Rainy weekends call for tinkering in the kitchen. Tinkering, however, runs smack up against one of the hidden catches to having children. They never tell you this beforehand, for fear of putting you off. It belies description, this 10th circle of hell, this other-worldly zone of chaos, sugar, and tears. See, just a few words and you already know what I am talking about: children’s birthday parties.
Like Sartre’s No Exit, you cannot escape. The unwritten rule is that your child has to go to every birthday party of every other child in his or her class. And (warning: you cannot escape this either), those children have to come to your child’s party too. They, and by “They” I of course refer to SPECTRE, who after some market testing decided to rebrand under the code M.O.M.S. … They insist on attendance, but (wait for it) they want you to take the kiddo. It’s right there in the M.O.M.S. 21st Century Handbook: when facing suicide mission, find patsy to take the fall.
Fear not. With almost catlike powers of resurrection, I have emerged from these experiences, emotionally scarred, occasionally paint splattered, and usually hard of hearing. Kitchen tinkering has been disturbed, oh so unjustly, but it has taken place as it can. This weekend’s journey took us through the beginnings of pickled limes, slow baked dry rub pork, and the stuffed cabbage that kept on giving (subject of another post).
Like many these days, I am interested in the DIY world of charcuterie, pickling, etc. I dug up this recipe on Cookstr for pickling limes, and am 3 days into the process. I’m not actually going to be able to taste the results for another month, but I’m keeping my fingers crossed. The recipe brought to the fore once more just how difficult it can be to write cooking instructions. You try to make things clear and simple, and questions pop up from every which way.
In my case, the recipe called for 10 limes. How big? Are the jars to be stuffed tight (well, I’m apparently supposed to stir it for 6 days)? OK, stir all the spices and salt into the bowl… do I need to try to get every last bit of salt from the sides of the bowl once the limes are in the jar? And in my case, 2.5 cups of olive oil was not enough (I added more). Did I do something wrong? Hopefully no to the latter, because I am charging ahead and will fill you in on the results in a month if they don’t poison me!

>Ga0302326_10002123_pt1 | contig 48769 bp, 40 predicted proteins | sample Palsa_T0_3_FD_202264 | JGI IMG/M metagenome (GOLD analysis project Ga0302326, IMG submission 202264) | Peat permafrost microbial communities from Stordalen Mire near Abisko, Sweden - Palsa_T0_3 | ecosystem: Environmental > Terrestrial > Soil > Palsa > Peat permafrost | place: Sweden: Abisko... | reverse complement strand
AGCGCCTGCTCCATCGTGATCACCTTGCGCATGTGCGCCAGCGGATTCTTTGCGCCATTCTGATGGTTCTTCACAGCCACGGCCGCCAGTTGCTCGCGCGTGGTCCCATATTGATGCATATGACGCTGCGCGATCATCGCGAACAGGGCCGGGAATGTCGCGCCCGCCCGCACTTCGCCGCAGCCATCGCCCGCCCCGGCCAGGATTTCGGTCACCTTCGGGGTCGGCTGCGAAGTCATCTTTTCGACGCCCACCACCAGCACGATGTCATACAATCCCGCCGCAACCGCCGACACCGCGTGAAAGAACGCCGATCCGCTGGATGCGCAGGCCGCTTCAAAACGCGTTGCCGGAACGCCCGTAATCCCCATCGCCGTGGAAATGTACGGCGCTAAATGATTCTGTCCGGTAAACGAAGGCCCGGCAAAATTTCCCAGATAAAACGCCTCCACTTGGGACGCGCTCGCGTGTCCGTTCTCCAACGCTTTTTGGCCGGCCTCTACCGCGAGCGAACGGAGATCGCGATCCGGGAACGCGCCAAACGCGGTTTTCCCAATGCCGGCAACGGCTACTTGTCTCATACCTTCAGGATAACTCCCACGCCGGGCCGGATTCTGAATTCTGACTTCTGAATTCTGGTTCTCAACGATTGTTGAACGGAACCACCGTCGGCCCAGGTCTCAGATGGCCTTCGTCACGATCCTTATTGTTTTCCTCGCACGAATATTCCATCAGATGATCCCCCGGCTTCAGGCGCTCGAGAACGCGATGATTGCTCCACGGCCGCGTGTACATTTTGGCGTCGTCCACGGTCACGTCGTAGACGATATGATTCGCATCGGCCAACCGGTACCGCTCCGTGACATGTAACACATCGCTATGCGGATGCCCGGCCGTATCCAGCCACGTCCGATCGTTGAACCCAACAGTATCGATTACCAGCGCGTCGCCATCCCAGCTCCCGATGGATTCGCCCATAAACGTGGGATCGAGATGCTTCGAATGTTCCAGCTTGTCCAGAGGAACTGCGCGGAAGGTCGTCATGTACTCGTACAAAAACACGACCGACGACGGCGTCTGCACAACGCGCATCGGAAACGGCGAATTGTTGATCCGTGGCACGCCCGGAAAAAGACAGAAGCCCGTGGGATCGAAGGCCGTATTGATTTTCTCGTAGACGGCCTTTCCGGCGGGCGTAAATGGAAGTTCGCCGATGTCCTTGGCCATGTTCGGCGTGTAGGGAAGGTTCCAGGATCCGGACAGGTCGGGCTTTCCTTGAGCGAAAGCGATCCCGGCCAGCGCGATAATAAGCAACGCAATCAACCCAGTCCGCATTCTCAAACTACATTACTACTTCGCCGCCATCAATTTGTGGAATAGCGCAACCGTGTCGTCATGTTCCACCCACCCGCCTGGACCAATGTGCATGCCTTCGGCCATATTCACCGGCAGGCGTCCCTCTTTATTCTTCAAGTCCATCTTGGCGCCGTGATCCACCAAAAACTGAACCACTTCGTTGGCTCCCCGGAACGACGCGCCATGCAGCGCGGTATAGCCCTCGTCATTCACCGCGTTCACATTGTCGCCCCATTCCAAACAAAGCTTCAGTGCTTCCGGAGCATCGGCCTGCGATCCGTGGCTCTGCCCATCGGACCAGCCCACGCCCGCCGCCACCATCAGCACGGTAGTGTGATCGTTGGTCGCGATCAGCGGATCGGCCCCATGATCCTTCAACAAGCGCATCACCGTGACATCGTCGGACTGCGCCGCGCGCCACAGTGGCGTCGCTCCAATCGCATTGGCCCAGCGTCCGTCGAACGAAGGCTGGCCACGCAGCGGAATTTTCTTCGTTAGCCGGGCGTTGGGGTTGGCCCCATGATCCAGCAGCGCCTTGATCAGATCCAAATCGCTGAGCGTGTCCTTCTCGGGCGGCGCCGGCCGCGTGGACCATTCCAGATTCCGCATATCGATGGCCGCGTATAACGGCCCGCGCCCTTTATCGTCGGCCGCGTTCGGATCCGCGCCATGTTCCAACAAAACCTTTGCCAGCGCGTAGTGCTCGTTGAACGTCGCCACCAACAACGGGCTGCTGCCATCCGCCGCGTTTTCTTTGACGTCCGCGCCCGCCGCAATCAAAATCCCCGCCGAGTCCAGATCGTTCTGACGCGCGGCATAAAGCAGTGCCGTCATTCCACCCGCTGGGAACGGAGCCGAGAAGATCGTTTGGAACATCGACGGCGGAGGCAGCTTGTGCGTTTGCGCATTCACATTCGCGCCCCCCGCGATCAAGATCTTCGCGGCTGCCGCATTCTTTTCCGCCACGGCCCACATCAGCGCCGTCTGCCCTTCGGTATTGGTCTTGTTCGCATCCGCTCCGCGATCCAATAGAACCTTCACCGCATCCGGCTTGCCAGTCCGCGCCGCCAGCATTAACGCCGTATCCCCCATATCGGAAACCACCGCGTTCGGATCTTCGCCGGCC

Slow Baked Dry Rub Pork
I was forced to do another “tinker” move with some beautiful country style pork ribs I had picked up at Fleishers. My grill is out of action while I wait for some parts, so I was lamenting what to do with the meat. Then I realized, you can cook meat on indirect heat for ages on a grill, so why not in the oven? Result: the meat came out melt-in-your-mouth beautifully, and now I’m wondering why I’ve never done this before as an alternative to broiling and braising during the off season.
First step is to whip up a dry rub for the meat. There are a million directions to take a dry rub, but here is one mixture that you want to grind all together:
1 tsp salt
1 tsp brown sugar
1/2 tsp coriander seeds
1/2 tsp whole black peppercorns
1/2 tsp cumin seeds
1/2 tsp mustard seeds
1/2 tsp smoked paprika
1 dried bay leaf
Rub the ground spices all over the meat. Place the meat on baking dishes and into the oven set at 275F. Bake for 1 to 1 1/2 hours, then flip and lower heat to 250F. Continue baking for another 3 hours, flipping about once an hour, and periodically basting the tops of the meat with the melted fat.
For this to work, you don’t want meat that is too lean. As you can see in the above picture, the pork I was using had a lovely amount of fat (and Fleishers pork in general is less lean than typical US supermarket pork). Another idea I had for this kind of dish was to lay some smoked bacon strips around the pork in the baking dish, and regularly baste the tops of the meat with the melted bacon fat.
Say hello to my li’l frennes, sacrificed to the lime pickle.